Common Signs and Symptoms of Syphilis
What Are the Symptoms of Syphilis?
A syphilis infection passes through four distinct stages, each with different symptoms. These symptoms are often very similar to those of other diseases, making syphilis difficult to identify without testing.
Syphilis can enter the nervous system during any stage of infection, resulting in neurosyphilis and/or ocular syphilis. Neurosyphilis symptoms include dementia, abnormal behavior, headaches, loss of muscle control, paralysis and sensory deficits. Ocular syphilis can cause changes in vision, decreased vision and permanent blindness.
The stages of syphilis are:
The first stage of syphilis is usually marked by a single syphilitic sore called a chancre that appears a few weeks after initial infection. The chancre is usually found on the genital area, in or around the anus and in or around the mouth, depending on the point of entry. Chancres are typically small, firm, round and painless. There may be multiple chancres marking the beginning of primary syphilis, but they may not be noticed especially if they are located in the vagina or anus. These sores heal in 3 to 6 weeks, with or without treatment.
The second stage of syphilis begins with the appearance of skin rashes while the first chancre is healing or several weeks after it has healed. A syphilis rash normally appears on the palms and the bottom of the feet, but doesn’t itch. It is typically made up of rough, red or reddish-brown spots although these can be so faint they aren’t noticed. Syphilis rashes can be found on other parts of the body and look like rashes from other diseases.
Secondary syphilis can also involve wart-like sores in the genitals, armpits and mouth. Some people also experience fevers, headaches, fatigue, swollen lymph nodes, patchy hair loss, sore throat and weight-loss. Secondary syphilis symptoms last several weeks with or without treatment and then resolve on their own.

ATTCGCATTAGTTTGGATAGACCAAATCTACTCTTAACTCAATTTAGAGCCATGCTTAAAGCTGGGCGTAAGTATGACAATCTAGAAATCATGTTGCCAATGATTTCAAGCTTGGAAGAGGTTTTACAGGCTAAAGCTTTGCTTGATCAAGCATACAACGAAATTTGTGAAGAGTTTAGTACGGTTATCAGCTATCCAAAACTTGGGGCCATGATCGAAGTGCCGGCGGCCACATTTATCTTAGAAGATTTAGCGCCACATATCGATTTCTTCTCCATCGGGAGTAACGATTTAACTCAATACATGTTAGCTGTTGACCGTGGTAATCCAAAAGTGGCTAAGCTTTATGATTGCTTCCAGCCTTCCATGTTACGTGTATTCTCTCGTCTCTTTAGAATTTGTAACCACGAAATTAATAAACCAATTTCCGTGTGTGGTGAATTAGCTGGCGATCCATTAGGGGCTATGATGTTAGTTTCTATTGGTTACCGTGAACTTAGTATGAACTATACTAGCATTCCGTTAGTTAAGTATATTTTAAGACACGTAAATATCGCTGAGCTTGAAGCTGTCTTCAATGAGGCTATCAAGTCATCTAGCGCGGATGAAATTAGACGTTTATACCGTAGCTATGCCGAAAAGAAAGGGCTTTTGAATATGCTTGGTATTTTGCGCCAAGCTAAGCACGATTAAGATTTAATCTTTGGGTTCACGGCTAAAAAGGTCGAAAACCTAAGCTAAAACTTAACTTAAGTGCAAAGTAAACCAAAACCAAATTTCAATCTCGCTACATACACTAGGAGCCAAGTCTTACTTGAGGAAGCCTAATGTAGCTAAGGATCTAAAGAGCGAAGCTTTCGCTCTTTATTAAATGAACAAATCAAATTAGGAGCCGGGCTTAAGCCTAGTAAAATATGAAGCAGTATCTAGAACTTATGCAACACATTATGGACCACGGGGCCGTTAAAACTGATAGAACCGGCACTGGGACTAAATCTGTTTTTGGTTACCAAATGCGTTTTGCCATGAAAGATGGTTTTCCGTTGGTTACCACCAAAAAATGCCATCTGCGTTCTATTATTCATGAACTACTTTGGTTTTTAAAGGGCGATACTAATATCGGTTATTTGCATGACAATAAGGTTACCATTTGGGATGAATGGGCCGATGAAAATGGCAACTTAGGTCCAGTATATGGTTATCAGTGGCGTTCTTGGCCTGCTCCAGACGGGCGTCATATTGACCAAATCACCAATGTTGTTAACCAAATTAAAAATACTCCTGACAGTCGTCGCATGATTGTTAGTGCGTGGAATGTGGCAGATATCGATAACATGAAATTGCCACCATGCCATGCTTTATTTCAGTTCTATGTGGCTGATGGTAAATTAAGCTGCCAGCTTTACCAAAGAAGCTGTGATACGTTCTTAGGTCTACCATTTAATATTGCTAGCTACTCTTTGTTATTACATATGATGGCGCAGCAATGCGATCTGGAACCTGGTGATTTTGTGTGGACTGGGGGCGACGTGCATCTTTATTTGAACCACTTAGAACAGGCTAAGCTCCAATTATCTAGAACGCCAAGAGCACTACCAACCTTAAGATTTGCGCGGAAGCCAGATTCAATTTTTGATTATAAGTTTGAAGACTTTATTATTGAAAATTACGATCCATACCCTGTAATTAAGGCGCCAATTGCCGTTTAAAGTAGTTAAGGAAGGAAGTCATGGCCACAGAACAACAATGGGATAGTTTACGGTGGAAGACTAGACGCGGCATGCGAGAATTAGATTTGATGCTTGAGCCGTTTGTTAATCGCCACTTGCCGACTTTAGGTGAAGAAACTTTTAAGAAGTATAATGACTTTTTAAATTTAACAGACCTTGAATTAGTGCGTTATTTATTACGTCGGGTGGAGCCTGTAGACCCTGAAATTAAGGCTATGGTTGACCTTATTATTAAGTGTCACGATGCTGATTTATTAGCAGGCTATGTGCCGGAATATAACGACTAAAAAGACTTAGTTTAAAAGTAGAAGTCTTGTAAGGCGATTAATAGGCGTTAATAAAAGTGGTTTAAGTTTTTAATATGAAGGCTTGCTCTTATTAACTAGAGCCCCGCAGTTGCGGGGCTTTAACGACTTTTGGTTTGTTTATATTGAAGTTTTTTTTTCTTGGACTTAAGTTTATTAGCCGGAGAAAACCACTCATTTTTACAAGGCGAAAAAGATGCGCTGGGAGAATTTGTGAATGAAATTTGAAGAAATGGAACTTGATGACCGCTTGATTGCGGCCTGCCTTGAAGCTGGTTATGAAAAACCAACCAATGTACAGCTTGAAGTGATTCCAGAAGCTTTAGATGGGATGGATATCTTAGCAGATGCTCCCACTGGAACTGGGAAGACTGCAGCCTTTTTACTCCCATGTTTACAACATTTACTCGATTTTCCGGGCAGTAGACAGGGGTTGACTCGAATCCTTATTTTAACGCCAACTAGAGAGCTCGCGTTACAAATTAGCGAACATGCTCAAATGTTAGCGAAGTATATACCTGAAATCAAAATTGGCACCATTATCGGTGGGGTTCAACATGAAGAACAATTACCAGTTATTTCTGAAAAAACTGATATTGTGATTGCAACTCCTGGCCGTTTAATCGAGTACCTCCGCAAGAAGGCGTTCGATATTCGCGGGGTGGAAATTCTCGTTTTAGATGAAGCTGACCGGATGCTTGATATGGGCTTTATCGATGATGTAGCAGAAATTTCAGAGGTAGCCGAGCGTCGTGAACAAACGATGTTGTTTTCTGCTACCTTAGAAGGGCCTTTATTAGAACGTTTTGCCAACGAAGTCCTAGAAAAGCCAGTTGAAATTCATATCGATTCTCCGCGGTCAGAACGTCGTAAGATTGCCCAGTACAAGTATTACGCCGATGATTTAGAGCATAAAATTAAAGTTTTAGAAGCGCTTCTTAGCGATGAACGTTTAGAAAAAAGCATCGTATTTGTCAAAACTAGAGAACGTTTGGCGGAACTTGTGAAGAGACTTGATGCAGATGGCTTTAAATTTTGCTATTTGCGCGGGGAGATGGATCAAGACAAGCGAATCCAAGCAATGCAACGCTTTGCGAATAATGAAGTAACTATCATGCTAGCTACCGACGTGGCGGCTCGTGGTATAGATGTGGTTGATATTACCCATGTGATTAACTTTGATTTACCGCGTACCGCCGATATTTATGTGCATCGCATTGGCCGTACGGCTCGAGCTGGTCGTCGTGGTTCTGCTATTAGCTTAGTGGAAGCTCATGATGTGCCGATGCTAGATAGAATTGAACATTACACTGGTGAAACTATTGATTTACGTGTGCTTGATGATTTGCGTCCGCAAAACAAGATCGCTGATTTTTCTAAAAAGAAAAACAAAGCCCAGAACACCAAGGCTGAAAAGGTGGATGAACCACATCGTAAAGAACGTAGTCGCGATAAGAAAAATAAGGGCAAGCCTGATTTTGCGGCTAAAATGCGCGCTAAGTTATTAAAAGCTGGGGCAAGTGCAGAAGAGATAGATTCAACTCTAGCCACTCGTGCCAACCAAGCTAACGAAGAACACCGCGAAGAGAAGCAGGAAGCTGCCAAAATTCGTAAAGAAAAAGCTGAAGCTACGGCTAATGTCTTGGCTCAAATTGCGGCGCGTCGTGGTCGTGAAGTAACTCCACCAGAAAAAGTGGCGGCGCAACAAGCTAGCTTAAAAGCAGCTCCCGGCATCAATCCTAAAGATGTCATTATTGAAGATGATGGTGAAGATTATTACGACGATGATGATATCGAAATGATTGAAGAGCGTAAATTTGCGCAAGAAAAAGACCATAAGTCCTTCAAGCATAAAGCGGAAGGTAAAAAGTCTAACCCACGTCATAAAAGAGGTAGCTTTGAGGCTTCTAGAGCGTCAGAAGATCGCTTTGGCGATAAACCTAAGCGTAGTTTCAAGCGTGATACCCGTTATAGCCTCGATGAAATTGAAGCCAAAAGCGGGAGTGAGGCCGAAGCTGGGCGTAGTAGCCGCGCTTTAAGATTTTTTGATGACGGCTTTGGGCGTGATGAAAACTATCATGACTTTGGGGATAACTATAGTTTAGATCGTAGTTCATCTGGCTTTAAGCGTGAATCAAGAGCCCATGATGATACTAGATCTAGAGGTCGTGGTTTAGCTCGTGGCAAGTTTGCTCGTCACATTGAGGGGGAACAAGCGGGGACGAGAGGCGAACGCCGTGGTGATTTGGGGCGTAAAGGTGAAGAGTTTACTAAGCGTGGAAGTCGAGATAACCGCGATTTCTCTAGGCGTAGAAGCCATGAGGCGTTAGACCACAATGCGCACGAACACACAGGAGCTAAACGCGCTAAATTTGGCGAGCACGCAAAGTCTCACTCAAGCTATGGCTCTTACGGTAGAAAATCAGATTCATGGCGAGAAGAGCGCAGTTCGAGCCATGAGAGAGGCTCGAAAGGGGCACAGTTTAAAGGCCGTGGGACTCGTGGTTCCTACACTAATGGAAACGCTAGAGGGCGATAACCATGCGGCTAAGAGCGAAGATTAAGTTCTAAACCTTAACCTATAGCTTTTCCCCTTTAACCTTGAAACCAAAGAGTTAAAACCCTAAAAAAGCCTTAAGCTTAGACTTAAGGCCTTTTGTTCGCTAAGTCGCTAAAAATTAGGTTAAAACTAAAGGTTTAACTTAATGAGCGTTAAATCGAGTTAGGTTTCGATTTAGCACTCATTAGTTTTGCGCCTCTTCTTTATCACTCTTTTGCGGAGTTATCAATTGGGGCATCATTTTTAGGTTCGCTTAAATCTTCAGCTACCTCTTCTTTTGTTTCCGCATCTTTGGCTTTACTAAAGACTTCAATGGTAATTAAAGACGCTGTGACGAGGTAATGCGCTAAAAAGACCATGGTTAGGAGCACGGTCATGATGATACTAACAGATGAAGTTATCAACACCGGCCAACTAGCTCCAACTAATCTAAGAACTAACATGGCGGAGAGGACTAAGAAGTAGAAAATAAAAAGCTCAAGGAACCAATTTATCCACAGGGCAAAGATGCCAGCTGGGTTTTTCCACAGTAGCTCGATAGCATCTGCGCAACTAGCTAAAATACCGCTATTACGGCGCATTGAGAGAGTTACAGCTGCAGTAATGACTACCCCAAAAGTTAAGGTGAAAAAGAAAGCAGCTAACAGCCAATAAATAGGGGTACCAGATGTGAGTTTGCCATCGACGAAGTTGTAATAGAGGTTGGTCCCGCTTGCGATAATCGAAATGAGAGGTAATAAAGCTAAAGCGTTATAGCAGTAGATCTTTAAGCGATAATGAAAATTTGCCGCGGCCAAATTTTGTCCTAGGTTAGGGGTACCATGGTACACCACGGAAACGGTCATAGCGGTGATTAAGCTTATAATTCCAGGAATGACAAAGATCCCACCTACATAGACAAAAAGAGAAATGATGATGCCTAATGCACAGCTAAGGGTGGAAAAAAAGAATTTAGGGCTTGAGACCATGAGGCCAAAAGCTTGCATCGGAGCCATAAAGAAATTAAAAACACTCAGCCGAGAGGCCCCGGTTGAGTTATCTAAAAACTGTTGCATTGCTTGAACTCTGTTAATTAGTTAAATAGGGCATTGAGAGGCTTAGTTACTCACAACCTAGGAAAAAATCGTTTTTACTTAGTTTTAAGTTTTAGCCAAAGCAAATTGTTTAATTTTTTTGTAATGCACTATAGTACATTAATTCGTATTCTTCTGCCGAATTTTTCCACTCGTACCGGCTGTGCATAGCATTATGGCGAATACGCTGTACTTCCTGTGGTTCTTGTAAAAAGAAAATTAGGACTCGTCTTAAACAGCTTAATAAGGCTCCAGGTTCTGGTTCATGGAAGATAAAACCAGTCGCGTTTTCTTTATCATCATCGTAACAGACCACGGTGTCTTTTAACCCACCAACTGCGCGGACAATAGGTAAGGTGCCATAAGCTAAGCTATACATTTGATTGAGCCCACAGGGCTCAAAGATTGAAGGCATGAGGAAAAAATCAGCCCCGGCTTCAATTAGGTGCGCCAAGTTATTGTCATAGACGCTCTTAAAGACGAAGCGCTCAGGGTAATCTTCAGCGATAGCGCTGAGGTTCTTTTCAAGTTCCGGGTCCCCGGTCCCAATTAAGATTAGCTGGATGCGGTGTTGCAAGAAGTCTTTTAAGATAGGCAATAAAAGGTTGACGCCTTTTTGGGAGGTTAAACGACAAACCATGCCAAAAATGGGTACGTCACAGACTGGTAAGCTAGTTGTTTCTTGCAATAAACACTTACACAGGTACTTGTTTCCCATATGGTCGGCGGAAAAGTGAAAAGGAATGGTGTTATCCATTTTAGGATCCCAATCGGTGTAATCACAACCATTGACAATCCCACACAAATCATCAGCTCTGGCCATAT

The latent stage of syphilis is divided into two parts: early latent syphilis (first year following infection) and late latent syphilis (any time after early latent syphilis but before the final or tertiary stage). Also known as the hidden stage, this phase of syphilis infection shows no symptoms at all and can last several years.
Tertiary syphilis is the final stage of the disease and can appear decades after the initial infection. 15-30% of untreated syphilis infections will reach the tertiary stage. During the tertiary phase, syphilis can attack the brain, nerves, eyes, bones, joints, heart, blood vessels and/or liver with symptoms varying based on the impacted areas.
What is syphilis?
Syphilis is a sexually transmitted infection caused by the bacteria Treponema pallidum. Over 100,000 cases of syphilis were reported to the CDC in 2017, with nearly 60% occurring in men who have sex with men. Syphilis can be treated to stop disease progression, but damage done by the infection cannot be undone.
Who is at risk of a syphilis infection?
Every sexually active person is at risk of syphilis, but it is most commonly found in men who have sex with men.
How is syphilis transmitted?
Syphilis is transmitted through direct contact with chancres (syphilitic sores) and most often takes place during oral, anal or vaginal sex. It can also be passed from a pregnant woman to her child.
What is the incubation period of syphilis?
The incubation period of syphilis is typically several weeks, but can be as long as three months.
What are the long-term consequences of an untreated syphilis?